With the struggles on offense Lehigh had this year, it's officially a tie: the winners are freshman RB Jaren Walker and junior RB Josh Pastore. Walker, the freshman from Las Vegas, NV, gave Mountain Hawk fans a tantalizing look at the future after forging for 375 yards and 1 TD in three starts, while Pastore battled injuries all year but showed flashes of the dominating runner he can be with 251 all-purpose yards in two starts. Both Walker and Pastore flashed the type of ability that could be dominating in the Patriot League - and Lehigh fans are eager to see what this dynamic duo can do in 2008.

Defensive Hawk of the Year
A member of the all-Patriot League first team, big plays on defense and special teams led senior DB Brannan Thomas to come away with Defensive Hawk of the year honors. His 32 tackles and 3 interceptions led the defense, but equally important were his 335 return yards and a key punt return for a touchdown against Harvard that was the difference in that game. Battling injury most of the year, the senior truly laid it all out on the field this year and deserves the honors he got this year on defense.

Special Teams Hawk of the Year
A member of the all-Patriot League second team and Sports Network all-American honarable mention, junior P/K Jason Leo dominated games with his punting prowess. With his "rollout" punting style, Leo ended up 3rd in the nation in net yards per punt (42.1 yards) and the Harleysville, PA native put 19 punts inside the 20 yard line. He also would have 6 touchbacks on kickoffs and convert 11 of 18 field goals, including two over 40 yards. Fans are very interested to see how Jason will do next year as well after winning this year's Special Teams hawk of the Year honors.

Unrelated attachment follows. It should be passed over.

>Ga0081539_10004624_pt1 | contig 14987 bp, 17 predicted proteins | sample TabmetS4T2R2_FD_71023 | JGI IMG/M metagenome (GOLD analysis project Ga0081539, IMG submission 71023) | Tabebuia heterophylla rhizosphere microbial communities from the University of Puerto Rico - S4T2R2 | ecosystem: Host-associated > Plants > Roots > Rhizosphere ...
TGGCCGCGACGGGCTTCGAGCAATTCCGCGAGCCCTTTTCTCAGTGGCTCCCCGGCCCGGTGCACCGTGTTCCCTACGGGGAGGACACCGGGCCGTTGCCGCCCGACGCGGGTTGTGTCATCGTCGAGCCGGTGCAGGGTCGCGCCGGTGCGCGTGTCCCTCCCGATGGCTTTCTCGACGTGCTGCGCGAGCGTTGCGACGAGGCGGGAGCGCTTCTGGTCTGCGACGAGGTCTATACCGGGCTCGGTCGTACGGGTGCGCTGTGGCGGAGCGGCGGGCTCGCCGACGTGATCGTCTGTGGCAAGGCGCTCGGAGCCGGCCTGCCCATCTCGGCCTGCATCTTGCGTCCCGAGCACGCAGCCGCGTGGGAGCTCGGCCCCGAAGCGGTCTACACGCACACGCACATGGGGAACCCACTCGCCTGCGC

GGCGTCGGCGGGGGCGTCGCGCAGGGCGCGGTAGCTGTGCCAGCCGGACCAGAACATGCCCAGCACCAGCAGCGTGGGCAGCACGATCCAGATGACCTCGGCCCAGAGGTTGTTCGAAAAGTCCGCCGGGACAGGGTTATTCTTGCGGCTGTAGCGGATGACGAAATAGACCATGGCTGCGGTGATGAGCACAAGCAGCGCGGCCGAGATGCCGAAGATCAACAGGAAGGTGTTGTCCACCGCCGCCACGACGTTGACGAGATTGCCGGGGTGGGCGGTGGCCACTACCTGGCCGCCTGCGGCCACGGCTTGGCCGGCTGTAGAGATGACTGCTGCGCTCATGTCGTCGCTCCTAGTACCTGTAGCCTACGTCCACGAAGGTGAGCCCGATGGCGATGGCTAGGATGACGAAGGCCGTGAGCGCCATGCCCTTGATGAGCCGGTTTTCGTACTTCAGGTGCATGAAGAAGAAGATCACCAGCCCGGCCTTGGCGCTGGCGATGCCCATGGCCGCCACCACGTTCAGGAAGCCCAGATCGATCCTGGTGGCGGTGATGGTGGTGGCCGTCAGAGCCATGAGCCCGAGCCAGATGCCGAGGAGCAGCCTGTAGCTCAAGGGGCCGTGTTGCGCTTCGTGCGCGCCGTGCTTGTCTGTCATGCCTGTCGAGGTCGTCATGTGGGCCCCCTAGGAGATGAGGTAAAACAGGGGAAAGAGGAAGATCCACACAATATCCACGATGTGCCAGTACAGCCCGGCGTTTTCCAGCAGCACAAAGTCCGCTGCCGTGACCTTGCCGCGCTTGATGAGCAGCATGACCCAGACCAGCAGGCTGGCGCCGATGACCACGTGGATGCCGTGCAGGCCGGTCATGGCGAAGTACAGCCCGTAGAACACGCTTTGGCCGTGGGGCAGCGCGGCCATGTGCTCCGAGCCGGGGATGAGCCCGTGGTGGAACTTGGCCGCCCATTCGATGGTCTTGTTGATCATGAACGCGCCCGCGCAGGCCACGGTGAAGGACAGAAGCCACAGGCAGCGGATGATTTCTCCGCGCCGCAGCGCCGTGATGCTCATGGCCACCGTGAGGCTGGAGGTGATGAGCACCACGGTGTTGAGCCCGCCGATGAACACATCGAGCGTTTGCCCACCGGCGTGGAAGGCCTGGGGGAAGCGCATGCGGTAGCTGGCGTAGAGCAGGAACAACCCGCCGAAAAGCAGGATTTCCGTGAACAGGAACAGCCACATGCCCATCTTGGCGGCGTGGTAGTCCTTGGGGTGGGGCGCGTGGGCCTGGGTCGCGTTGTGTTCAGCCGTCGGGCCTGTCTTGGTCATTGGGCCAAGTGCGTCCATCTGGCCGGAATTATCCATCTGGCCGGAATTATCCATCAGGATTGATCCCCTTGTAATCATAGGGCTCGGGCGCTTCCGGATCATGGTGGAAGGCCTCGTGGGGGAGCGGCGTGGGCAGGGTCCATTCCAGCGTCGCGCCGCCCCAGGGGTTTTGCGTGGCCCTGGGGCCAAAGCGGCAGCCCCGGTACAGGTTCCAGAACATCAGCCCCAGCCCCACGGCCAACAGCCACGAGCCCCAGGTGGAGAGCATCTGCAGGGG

Hawk Of The Year
The winner of this year's "Hawk Of The Year" goes without a doubt to another junior, a first team all-Patriot selection on defense and another Sports Network all-American honarable mention. The winner is junior LB Tim Diamond.

Diamond patrolled the middle in the Hawk defense and racked up 107 tackles, 7 1/2 tackles for loss including 2 sacks, 1 forced fumble and 3 fumble recoveries. His forced fumble directly contributed to the win over the eventual Ivy League champion in Harvard: his strip of quarterback Chris Pizzotti was scooped up and returned for a touchdown in a 20-13 victory, also giving him College Sporting News Player of the Week honors as well. In an amazing 22 tackle game, he also fell on Harvard's final pitch to seal the victory for the Mountain Hawks that week.

Diamond's tough play, solid tackling and leadership on the defense earned him "Hawk of the Year" honors. Congratulations to all the winners!

Other postseason honors:
Junior DT Brian Jackson
, first-team all Patriot League, Sports Network All-American (second team)
Senior C John Reese, first team all Patriot League, Sports Network honrable mention